by Betsy Barbieux, CAM, CFCAM/ Published March 2015
Last month (February FLCAJ), we reviewed your professionalism, manners, and clothing, and how they form a first impression to an observer. That good or poor first impression will be validated by what comes out of your mouth. So, let’s review your grammar (not your grandma). Here are some reminders about those similar yet confusing words.
• Who and Whom: “Who” correlates with the pronouns he/she while
“whom” correlates with him/her.
• Continual and Continuous:
“Continual” means always occurring, whereas “continuous” means never ending. You definitely wouldn’t want to mix these up in a business contract.
• Nor and Or: This is one of the grammar rules that is a simple one to remember. Just think of the N. “Nor” follows neither while “or” follows either.
• Complement and Compliment: A “complement” enhances or adds to something, such as a pair of earrings complementing an outfit. On the other hand, a “compliment” is something nice that is said such as, “I like your earrings.”
• Affect and Effect: Affect is a verb, “That song affects my mood.” Effect is a noun, “That movie has such an inspirational effect.”
• Bring and Take: You “bring” something with you on vacation, but you “take” something away from it.
• Me and I: If there are other people in the sentence such as, “Mary, Bob, and I” or “Mary, Bob, and me,” then take out the other people and see what makes sense.
• There, Their, They’re:
“There” refers to a place, “their” refers to someone’s possession of something, and “they’re” is a contraction of they are.
Most of us already know this, but it’s easy to exchange these words.
Unfortunately, spell check doesn’t catch these mistakes.
• Your, You’re, Yore: Similar to there, their, they’re, spell check usually can’t tell the difference between these.
“Your” is possessive, “you’re” is a contraction of you are, and “yore” refers to the past.
• To, Too, Two: Phew, there are so many triplet words to watch out for. Use “to” when you’re going to a place, “too” to denote also or as well, and “two” to specify the number 2.
• Fewer and Less: If you can count it, use fewer, but if it’s uncountable, then use less.
• Principal and Principle: Just think of the last three letters of each word. PrinciPAL is a person whereas princiPLE is a moral or standard that is upheld.
• It’s and Its: “It’s” is a contraction for it is, while “its” is a possessive pronoun. If “it is” doesn’t make sense, use “its.”
• Literally: Do not be sarcastic if you use the word “literally,” especially in the business world. “I am literally starving to death,” means that you’re about to die from dehydration or starvation.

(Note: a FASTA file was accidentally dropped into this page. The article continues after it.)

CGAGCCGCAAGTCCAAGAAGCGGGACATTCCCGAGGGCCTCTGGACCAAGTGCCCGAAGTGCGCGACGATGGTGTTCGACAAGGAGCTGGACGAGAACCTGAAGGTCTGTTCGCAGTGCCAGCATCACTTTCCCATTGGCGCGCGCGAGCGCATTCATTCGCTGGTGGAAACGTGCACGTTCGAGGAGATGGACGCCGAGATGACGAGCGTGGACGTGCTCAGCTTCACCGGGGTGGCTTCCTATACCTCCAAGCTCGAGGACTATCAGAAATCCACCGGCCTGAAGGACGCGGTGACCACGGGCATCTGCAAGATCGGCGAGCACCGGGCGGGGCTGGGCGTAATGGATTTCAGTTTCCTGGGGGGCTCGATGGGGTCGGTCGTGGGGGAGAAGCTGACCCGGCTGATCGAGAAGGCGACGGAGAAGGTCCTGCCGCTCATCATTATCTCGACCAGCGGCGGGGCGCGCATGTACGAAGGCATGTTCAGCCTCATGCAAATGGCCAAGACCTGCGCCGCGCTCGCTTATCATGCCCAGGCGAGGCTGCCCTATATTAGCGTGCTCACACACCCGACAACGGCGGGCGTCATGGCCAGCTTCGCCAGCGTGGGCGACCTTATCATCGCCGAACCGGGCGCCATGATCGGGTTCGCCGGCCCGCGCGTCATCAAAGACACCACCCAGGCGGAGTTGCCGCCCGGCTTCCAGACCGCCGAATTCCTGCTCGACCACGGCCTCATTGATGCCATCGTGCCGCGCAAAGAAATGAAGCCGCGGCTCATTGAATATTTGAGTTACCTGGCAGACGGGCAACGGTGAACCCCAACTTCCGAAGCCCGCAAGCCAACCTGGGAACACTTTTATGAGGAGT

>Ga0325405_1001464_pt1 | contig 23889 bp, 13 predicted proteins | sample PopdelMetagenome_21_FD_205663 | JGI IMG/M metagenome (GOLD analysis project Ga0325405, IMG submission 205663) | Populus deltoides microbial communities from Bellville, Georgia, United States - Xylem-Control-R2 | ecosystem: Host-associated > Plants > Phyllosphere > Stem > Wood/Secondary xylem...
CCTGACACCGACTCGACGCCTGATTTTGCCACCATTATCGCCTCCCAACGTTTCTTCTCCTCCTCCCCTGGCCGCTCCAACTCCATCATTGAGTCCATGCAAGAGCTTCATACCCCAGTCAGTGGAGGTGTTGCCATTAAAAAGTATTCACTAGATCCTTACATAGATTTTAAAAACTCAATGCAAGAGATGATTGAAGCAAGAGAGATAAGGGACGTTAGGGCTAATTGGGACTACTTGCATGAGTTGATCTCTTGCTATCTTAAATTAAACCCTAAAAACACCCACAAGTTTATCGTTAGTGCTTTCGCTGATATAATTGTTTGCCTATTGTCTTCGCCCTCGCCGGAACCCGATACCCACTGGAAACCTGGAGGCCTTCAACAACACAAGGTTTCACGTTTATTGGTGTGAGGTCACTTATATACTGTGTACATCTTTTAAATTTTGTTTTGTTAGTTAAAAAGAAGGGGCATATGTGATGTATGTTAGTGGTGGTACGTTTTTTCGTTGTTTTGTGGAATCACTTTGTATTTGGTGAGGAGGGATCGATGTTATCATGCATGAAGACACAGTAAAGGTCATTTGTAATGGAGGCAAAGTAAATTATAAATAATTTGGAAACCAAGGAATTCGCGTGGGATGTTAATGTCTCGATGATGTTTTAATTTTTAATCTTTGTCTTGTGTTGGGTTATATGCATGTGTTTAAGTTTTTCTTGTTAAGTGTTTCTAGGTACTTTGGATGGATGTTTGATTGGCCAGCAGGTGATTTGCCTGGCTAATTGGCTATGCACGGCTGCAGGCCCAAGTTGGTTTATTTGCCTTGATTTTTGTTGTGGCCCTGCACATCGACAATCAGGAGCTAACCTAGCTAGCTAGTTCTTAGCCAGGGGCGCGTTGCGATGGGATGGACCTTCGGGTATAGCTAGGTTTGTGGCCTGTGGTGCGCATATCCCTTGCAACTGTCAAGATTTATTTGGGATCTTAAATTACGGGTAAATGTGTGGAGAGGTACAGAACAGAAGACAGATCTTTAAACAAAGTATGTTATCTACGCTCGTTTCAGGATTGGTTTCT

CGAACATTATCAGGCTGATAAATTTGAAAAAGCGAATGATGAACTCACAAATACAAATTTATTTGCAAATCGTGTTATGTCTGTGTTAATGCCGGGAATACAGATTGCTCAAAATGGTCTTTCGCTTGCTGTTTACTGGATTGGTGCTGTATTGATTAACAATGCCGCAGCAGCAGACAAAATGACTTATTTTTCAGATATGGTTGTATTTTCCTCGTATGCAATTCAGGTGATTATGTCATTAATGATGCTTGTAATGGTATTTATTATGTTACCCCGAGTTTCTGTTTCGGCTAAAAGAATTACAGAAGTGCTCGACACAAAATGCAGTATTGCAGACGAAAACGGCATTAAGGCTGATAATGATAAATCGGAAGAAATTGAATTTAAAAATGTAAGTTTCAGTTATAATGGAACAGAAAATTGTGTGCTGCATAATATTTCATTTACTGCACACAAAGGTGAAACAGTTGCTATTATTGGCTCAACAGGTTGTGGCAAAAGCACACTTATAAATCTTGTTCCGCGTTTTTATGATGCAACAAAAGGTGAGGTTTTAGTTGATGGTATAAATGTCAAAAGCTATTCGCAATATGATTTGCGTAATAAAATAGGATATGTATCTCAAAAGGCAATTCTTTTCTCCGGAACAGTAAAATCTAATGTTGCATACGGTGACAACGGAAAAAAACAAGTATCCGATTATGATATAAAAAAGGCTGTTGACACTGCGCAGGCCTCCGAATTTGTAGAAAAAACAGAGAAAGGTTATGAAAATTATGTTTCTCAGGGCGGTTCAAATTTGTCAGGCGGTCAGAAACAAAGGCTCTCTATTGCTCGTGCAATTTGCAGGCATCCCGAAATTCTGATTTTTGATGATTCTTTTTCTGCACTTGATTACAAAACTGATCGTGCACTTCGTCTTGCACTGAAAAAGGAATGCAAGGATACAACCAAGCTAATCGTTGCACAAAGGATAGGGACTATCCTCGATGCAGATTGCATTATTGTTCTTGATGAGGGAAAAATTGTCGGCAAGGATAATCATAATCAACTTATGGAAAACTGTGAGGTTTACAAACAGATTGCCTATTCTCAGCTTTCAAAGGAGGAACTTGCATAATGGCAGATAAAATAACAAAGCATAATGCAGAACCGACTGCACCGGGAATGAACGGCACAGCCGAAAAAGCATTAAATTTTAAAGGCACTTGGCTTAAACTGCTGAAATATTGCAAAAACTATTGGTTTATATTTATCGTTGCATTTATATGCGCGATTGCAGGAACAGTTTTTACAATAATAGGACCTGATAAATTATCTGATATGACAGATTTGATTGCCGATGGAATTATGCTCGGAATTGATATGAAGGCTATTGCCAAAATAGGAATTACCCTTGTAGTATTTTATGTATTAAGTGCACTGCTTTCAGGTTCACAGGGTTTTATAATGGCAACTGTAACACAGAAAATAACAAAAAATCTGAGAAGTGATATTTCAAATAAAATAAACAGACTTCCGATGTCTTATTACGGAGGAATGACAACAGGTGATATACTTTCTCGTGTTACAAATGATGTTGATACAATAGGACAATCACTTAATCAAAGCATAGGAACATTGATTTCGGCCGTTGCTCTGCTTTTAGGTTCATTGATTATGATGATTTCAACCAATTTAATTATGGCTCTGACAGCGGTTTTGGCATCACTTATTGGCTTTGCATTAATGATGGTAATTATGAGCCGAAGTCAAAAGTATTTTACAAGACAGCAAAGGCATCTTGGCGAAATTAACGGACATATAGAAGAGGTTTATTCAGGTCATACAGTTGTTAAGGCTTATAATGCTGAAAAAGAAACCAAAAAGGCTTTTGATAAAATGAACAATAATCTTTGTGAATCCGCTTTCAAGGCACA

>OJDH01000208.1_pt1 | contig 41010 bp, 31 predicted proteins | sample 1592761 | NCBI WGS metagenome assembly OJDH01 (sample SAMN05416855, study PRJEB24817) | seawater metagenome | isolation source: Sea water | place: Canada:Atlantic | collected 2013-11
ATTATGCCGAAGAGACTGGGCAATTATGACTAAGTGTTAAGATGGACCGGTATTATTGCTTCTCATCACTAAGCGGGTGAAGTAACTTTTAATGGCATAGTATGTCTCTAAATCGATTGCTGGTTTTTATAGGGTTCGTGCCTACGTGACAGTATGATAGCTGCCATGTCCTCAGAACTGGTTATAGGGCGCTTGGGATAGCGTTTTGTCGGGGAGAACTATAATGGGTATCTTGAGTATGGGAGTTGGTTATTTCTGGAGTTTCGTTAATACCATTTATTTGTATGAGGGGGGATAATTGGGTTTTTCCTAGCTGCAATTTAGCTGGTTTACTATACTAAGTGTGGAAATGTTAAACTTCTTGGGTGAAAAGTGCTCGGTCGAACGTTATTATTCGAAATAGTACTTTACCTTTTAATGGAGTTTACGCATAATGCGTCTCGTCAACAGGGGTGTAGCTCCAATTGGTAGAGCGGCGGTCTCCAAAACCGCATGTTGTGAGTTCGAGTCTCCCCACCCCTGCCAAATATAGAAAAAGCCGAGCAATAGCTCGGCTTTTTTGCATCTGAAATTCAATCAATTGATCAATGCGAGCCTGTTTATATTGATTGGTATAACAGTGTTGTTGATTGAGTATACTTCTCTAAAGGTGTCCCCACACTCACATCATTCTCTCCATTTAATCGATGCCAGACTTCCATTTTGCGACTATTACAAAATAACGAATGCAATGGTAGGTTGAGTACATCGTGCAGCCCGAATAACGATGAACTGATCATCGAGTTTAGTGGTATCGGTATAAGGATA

Don’t say literally unless you literally mean it.
• Capital and Capitol: When talking about Washington, D.C., this is especially tricky.
“Capital” is a city such as D.C., but “capitol” is the building where lawmakers meet. So the capitol is usually in the capital. By the way, capital can also reference wealth.
• Ultimate: It means “the last.” For instance, “Titanic’s maiden voyage was its ultimate voyage.” Be careful when using this word. Your innocent “ultimate last day at work” might translate to the last day of your life.
Ultimate can also mean “greatest,” or “fundamental.”
• Who’s and Whose: “Who’s” is a contraction of “who is.” If who is doesn’t make sense, then use “whose.”
• Than and Then: When comparing use “than,” and in all other instances, use “then.”
• Enormity: Caution: Do not confuse “enormity” with “enormous.” Enormity means “evil” and does not associate with the size of something. “The enormity of our marketing campaign” doesn’t refer to how enormous the campaign is—it refers to it as evil.
• Elicit and Illicit: “Elicit” is the process of evoking something. You want to elicit a response from consumers with a marketing campaign. “Illicit” means illegal. Your business wants to avoid illicitly acquiring products.
Which sentence is incorrect?
1. “That movie has such an inspirational effect.”
2. “Are you going to bring me to the movie?”
3. “Their home over there in the woods is the one they’re talking about.”
4. “The man from the DBPR has been very helpful to Bob, Mary, and me.”
Which sentence is incorrect?
1. “It’s the full moon that causes residents to go off their medication.”
2. “The Capitol building is at the Florida State Capital, Tallahassee.”
3. “Whose car is parked in the grass?”
4. “Who’s car is parked in the grass?”
Which statement is correct?
1. “The enormity of our marketing campaign to elicit the proxies literally took your breath away.”
2. “The enormous marketing campaign to illicit the proxies literally took your breath away.”
3. “The enormity of our mar-keting campaign to illicit the proxies could have taken your breath away.”
4. “The enormous marketing campaign to elicit the proxies could have taken your breath away.”
How are you doing so far with your effective business communications?